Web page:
How many ways can you find to troubleshoot a Mac OS X kernel panic


Feb 14, 2017
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This may sound a little weird, but I am trying to find all possible ways to troubleshoot a Mac OS X kernel panic.
I really need as many as I can, so I hope someone can help and chip in with some more ways

Thank you!!


So far I have these:
- Bring your mac to the Genius people at the Apple store

- Restart your Mac and see if it happens again

- If you get a message such as "your computer was restarted because of a problem", you can start by clicking on "more info"

- If you had to shut down your computer, open all applications one by one, until you find the one that caused the KP. Uninstall / update that application.

- Restart in Safe Boot Mode, (when you see the Apple logo, hold down the shift key), temporarily disable all your login items (System Preferences> Users and Groups > select your user > Login Items tab > select all the items and click on the ‘minus’ sign). Also remove all those apps that start automatically with the OS (Library/startupitems). Restart your mac. If it works, the culprit of the KP is one of your start up items.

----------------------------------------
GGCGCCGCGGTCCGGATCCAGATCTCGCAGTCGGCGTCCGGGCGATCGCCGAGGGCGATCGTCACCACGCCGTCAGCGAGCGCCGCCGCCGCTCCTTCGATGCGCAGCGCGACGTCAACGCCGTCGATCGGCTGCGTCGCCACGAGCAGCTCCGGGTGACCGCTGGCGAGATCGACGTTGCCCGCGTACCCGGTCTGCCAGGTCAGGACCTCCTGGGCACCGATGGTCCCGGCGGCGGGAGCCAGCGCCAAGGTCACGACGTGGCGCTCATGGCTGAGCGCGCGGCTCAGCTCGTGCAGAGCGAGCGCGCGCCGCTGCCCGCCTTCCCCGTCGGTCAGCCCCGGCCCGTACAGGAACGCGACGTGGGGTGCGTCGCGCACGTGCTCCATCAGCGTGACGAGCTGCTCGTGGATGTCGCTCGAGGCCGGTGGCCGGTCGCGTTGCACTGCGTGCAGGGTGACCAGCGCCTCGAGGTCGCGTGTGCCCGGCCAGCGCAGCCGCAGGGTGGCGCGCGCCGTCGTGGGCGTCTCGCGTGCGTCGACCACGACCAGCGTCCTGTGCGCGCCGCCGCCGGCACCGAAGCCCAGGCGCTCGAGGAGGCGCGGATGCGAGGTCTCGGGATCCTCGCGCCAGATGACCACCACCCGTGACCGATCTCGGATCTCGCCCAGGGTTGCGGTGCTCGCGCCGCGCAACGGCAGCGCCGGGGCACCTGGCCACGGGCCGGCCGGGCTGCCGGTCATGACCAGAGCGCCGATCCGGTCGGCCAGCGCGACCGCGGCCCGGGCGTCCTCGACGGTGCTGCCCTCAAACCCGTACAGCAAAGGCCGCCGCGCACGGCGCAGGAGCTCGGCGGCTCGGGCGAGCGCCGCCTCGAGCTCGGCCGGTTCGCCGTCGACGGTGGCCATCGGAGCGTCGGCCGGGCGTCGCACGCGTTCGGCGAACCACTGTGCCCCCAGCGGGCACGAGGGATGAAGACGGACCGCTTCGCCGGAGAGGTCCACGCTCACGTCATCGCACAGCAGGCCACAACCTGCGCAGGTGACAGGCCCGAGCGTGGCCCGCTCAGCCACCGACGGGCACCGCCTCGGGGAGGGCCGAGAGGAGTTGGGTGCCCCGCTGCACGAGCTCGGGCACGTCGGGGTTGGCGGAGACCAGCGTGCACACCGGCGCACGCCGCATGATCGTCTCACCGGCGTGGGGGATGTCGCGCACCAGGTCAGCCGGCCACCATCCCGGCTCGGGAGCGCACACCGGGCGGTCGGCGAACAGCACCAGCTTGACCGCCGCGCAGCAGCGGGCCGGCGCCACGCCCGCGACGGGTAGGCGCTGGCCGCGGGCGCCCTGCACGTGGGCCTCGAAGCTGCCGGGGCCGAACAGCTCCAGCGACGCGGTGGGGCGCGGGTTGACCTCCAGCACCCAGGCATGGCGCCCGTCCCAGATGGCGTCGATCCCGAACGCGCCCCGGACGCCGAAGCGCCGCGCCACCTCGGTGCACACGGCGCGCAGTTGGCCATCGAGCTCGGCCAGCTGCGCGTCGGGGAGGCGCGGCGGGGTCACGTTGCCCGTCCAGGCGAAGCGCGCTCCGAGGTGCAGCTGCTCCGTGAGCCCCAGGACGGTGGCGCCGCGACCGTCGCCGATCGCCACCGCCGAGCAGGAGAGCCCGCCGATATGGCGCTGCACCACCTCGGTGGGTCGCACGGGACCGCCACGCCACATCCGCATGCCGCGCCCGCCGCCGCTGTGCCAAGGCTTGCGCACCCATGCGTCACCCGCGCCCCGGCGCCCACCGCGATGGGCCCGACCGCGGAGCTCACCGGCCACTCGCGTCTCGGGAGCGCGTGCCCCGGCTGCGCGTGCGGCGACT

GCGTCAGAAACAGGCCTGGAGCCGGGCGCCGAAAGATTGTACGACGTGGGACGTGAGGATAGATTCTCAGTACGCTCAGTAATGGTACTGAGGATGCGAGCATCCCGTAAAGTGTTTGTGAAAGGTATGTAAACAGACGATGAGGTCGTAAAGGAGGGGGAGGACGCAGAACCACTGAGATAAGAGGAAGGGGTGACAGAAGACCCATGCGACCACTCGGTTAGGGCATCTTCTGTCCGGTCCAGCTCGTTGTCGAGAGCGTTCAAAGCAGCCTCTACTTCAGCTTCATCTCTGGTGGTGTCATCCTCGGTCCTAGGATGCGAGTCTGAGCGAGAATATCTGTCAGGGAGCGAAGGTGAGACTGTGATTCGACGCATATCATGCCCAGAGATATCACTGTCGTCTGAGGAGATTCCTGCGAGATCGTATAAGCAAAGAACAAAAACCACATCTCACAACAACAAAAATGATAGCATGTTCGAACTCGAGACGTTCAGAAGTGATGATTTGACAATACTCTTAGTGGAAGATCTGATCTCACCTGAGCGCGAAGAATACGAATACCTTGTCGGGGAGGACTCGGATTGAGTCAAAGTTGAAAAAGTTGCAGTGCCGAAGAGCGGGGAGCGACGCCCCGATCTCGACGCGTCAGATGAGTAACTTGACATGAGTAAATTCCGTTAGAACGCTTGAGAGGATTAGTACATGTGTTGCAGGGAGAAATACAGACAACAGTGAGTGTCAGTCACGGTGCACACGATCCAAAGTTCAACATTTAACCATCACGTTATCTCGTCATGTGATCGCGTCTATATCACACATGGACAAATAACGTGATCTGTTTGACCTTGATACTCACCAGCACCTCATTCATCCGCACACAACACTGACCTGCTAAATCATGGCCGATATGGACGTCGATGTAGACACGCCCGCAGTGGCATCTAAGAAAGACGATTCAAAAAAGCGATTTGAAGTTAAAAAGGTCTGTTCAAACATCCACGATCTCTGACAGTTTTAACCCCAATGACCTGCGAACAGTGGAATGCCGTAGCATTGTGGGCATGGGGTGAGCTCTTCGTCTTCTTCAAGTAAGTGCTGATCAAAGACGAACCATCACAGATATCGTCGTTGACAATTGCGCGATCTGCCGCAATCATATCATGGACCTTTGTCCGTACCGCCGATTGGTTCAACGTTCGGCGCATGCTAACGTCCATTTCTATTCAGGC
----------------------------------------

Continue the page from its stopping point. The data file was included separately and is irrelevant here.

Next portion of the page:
- Make sure your startup disk has enough free space (at least 10GB), if it doesn't, delete some files. Run Disk utility (Applications > Utilities > Disk Utility), select the HD in the left column and just click on Repair Disk

- Shut down the computer and disconnect all peripherals (keep just your keyboard, mouse, and monitor). If the problem is fixed, reconnect all the devices one by one and test your mac after connecting each peripheral. If the problem appears when you connect a particular piece of hardware, that may be the issue.

- Check your RAM. If you added extra RAM, remove it. If the problem stops after you remove any added RAM, it may be defective.

- Update your software (Mac OS or any applications you may have installed), and their drivers.

- Also update your firmware (check for available updates at

Cory Cooper

May 19, 2004
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Hello and welcome.

It looks like you have covered most of them.

-Is there a particular issue you are having?

Sep 17, 2014
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I'd like to add a couple of comments.

1. For using Disk Utility to repair your internal drive (and especially your start-up partition), you'll need to run it in an "isolated" manner. To do that, you'll need to boot to the (hidden) Recovery HD partition. This link explains how to boot to it, and what it can do:

Hopefully, you can do it the first way, by holding down the Command and R keys while your Mac is starting up. Note the 4th option on that screen, Disk Utility. You would select that to do the repairs. Of course, you need to insure that you have a backup first.

2. Perform disk cleanup, maintenance, and repairs on a "periodic" basis. Myself, I am doing disk cleanup every day, and more extensive disk cleanup, maintenance, and repairs once a week. There are some excellent freeware and commercial tools to help you with that.

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